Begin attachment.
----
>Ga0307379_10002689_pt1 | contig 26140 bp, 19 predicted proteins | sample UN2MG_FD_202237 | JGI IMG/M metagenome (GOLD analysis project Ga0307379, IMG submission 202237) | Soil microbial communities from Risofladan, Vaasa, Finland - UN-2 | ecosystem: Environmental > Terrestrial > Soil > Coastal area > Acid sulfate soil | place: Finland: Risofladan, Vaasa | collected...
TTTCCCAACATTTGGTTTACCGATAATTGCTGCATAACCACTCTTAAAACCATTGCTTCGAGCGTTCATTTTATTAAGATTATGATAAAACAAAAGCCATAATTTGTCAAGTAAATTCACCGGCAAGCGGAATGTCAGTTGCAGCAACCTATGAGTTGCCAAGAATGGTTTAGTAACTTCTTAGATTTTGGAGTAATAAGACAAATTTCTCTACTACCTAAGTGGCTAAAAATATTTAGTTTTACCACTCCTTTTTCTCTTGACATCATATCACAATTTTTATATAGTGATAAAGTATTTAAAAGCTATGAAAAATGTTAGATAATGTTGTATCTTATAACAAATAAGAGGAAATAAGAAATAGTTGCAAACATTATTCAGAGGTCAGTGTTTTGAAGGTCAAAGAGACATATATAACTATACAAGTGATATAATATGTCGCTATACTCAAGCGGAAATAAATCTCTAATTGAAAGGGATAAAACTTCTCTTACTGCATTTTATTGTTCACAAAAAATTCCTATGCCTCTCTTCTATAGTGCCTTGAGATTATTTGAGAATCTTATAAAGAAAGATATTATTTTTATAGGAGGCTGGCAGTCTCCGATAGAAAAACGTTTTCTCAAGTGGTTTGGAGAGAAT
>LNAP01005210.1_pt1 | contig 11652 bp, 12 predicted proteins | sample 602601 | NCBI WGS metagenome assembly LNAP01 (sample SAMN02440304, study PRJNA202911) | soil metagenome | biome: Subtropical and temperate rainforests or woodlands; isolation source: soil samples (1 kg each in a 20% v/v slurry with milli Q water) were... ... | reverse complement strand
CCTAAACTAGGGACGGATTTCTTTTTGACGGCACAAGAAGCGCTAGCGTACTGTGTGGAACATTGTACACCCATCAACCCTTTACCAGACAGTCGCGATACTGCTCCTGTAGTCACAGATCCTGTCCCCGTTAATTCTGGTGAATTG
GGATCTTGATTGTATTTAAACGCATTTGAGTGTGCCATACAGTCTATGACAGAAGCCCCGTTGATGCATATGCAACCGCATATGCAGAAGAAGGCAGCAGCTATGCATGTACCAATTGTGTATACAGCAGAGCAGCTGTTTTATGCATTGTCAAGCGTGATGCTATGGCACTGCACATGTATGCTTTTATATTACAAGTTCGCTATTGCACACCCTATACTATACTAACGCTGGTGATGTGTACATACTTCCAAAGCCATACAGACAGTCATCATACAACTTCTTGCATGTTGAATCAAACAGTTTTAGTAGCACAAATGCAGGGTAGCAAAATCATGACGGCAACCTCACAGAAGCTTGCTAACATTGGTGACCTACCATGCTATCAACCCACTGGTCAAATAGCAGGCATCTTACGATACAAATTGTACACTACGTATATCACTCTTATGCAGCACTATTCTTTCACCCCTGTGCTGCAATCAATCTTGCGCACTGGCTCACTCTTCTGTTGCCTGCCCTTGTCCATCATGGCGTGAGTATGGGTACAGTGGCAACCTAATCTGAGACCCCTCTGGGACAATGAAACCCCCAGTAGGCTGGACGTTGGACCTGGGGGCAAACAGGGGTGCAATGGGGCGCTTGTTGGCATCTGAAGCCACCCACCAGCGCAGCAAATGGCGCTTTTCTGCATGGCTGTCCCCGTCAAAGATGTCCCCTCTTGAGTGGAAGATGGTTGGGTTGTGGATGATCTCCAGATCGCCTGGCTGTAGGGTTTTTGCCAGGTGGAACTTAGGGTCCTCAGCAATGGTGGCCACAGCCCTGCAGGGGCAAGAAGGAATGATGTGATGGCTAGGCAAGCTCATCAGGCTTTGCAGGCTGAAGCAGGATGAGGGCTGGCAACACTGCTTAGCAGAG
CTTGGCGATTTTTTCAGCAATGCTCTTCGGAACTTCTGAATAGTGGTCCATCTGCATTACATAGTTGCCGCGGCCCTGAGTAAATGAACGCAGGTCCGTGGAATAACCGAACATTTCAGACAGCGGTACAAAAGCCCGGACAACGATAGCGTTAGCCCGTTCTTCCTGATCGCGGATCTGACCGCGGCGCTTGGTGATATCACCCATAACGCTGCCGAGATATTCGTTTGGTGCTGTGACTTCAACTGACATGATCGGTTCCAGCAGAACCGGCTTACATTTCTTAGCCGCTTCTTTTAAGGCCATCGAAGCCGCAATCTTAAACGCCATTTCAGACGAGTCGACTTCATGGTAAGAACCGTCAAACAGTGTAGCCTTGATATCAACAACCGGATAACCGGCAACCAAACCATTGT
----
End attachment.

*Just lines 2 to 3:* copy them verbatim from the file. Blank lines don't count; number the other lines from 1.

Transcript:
TTTCCCAACATTTGGTTTACCGATAATTGCTGCATAACCACTCTTAAAACCATTGCTTCGAGCGTTCATTTTATTAAGATTATGATAAAACAAAAGCCATAATTTGTCAAGTAAATTCACCGGCAAGCGGAATGTCAGTTGCAGCAACCTATGAGTTGCCAAGAATGGTTTAGTAACTTCTTAGATTTTGGAGTAATAAGACAAATTTCTCTACTACCTAAGTGGCTAAAAATATTTAGTTTTACCACTCCTTTTTCTCTTGACATCATATCACAATTTTTATATAGTGATAAAGTATTTAAAAGCTATGAAAAATGTTAGATAATGTTGTATCTTATAACAAATAAGAGGAAATAAGAAATAGTTGCAAACATTATTCAGAGGTCAGTGTTTTGAAGGTCAAAGAGACATATATAACTATACAAGTGATATAATATGTCGCTATACTCAAGCGGAAATAAATCTCTAATTGAAAGGGATAAAACTTCTCTTACTGCATTTTATTGTTCACAAAAAATTCCTATGCCTCTCTTCTATAGTGCCTTGAGATTATTTGAGAATCTTATAAAGAAAGATATTATTTTTATAGGAGGCTGGCAGTCTCCGATAGAAAAACGTTTTCTCAAGTGGTTTGGAGAGAAT
>LNAP01005210.1_pt1 | contig 11652 bp, 12 predicted proteins | sample 602601 | NCBI WGS metagenome assembly LNAP01 (sample SAMN02440304, study PRJNA202911) | soil metagenome | biome: Subtropical and temperate rainforests or woodlands; isolation source: soil samples (1 kg each in a 20% v/v slurry with milli Q water) were... ... | reverse complement strand